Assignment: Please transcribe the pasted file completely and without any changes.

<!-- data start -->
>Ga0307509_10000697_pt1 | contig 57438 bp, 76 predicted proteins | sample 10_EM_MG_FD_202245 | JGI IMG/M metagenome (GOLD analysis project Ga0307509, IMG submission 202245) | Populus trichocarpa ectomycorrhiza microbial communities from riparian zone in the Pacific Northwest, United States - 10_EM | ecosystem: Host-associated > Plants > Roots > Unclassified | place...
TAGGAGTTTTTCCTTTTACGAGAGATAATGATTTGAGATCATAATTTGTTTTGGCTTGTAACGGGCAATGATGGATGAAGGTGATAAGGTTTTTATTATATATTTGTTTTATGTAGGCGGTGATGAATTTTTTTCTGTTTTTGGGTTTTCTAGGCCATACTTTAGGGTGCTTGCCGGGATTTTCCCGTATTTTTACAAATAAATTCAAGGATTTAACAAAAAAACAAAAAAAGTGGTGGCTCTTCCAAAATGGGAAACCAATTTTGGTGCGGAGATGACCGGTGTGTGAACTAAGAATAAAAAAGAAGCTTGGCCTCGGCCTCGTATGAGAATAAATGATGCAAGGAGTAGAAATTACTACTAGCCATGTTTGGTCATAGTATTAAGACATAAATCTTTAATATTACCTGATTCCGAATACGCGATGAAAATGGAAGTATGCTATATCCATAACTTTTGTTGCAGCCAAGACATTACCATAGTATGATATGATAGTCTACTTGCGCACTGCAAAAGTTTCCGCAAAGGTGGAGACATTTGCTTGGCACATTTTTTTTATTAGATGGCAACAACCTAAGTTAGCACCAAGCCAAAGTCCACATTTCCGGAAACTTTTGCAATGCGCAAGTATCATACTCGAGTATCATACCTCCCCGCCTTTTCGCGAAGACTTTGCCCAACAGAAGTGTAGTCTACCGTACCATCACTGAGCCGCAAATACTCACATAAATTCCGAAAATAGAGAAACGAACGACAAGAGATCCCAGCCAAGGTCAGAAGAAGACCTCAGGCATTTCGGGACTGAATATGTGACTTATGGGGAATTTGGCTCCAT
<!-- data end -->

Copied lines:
>Ga0307509_10000697_pt1 | contig 57438 bp, 76 predicted proteins | sample 10_EM_MG_FD_202245 | JGI IMG/M metagenome (GOLD analysis project Ga0307509, IMG submission 202245) | Populus trichocarpa ectomycorrhiza microbial communities from riparian zone in the Pacific Northwest, United States - 10_EM | ecosystem: Host-associated > Plants > Roots > Unclassified | place...
TAGGAGTTTTTCCTTTTACGAGAGATAATGATTTGAGATCATAATTTGTTTTGGCTTGTAACGGGCAATGATGGATGAAGGTGATAAGGTTTTTATTATATATTTGTTTTATGTAGGCGGTGATGAATTTTTTTCTGTTTTTGGGTTTTCTAGGCCATACTTTAGGGTGCTTGCCGGGATTTTCCCGTATTTTTACAAATAAATTCAAGGATTTAACAAAAAAACAAAAAAAGTGGTGGCTCTTCCAAAATGGGAAACCAATTTTGGTGCGGAGATGACCGGTGTGTGAACTAAGAATAAAAAAGAAGCTTGGCCTCGGCCTCGTATGAGAATAAATGATGCAAGGAGTAGAAATTACTACTAGCCATGTTTGGTCATAGTATTAAGACATAAATCTTTAATATTACCTGATTCCGAATACGCGATGAAAATGGAAGTATGCTATATCCATAACTTTTGTTGCAGCCAAGACATTACCATAGTATGATATGATAGTCTACTTGCGCACTGCAAAAGTTTCCGCAAAGGTGGAGACATTTGCTTGGCACATTTTTTTTATTAGATGGCAACAACCTAAGTTAGCACCAAGCCAAAGTCCACATTTCCGGAAACTTTTGCAATGCGCAAGTATCATACTCGAGTATCATACCTCCCCGCCTTTTCGCGAAGACTTTGCCCAACAGAAGTGTAGTCTACCGTACCATCACTGAGCCGCAAATACTCACATAAATTCCGAAAATAGAGAAACGAACGACAAGAGATCCCAGCCAAGGTCAGAAGAAGACCTCAGGCATTTCGGGACTGAATATGTGACTTATGGGGAATTTGGCTCCAT